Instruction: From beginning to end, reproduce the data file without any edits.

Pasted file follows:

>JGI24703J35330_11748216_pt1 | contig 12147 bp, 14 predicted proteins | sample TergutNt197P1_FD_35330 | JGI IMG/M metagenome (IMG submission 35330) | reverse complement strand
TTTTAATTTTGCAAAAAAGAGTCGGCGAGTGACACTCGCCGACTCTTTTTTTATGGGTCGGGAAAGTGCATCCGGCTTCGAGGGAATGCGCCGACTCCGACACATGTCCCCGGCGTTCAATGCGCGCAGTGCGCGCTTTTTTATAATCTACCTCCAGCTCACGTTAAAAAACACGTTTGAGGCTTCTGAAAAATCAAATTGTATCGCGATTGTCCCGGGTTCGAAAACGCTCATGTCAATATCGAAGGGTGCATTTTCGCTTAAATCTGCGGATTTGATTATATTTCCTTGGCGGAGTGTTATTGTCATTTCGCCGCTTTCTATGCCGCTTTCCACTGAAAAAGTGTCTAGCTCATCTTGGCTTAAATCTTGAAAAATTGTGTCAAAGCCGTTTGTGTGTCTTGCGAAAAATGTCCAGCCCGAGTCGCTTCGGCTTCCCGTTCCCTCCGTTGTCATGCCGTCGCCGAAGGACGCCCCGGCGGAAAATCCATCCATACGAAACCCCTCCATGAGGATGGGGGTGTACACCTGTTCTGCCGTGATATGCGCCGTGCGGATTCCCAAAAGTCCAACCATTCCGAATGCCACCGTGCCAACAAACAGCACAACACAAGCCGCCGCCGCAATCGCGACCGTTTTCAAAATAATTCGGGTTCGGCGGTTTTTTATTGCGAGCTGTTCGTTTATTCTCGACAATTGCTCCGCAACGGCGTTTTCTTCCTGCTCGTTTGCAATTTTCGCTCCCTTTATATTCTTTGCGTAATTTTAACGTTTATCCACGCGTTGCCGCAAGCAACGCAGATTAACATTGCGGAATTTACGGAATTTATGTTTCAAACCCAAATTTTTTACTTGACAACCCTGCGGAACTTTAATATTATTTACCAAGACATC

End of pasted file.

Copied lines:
>JGI24703J35330_11748216_pt1 | contig 12147 bp, 14 predicted proteins | sample TergutNt197P1_FD_35330 | JGI IMG/M metagenome (IMG submission 35330) | reverse complement strand
TTTTAATTTTGCAAAAAAGAGTCGGCGAGTGACACTCGCCGACTCTTTTTTTATGGGTCGGGAAAGTGCATCCGGCTTCGAGGGAATGCGCCGACTCCGACACATGTCCCCGGCGTTCAATGCGCGCAGTGCGCGCTTTTTTATAATCTACCTCCAGCTCACGTTAAAAAACACGTTTGAGGCTTCTGAAAAATCAAATTGTATCGCGATTGTCCCGGGTTCGAAAACGCTCATGTCAATATCGAAGGGTGCATTTTCGCTTAAATCTGCGGATTTGATTATATTTCCTTGGCGGAGTGTTATTGTCATTTCGCCGCTTTCTATGCCGCTTTCCACTGAAAAAGTGTCTAGCTCATCTTGGCTTAAATCTTGAAAAATTGTGTCAAAGCCGTTTGTGTGTCTTGCGAAAAATGTCCAGCCCGAGTCGCTTCGGCTTCCCGTTCCCTCCGTTGTCATGCCGTCGCCGAAGGACGCCCCGGCGGAAAATCCATCCATACGAAACCCCTCCATGAGGATGGGGGTGTACACCTGTTCTGCCGTGATATGCGCCGTGCGGATTCCCAAAAGTCCAACCATTCCGAATGCCACCGTGCCAACAAACAGCACAACACAAGCCGCCGCCGCAATCGCGACCGTTTTCAAAATAATTCGGGTTCGGCGGTTTTTTATTGCGAGCTGTTCGTTTATTCTCGACAATTGCTCCGCAACGGCGTTTTCTTCCTGCTCGTTTGCAATTTTCGCTCCCTTTATATTCTTTGCGTAATTTTAACGTTTATCCACGCGTTGCCGCAAGCAACGCAGATTAACATTGCGGAATTTACGGAATTTATGTTTCAAACCCAAATTTTTTACTTGACAACCCTGCGGAACTTTAATATTATTTACCAAGACATC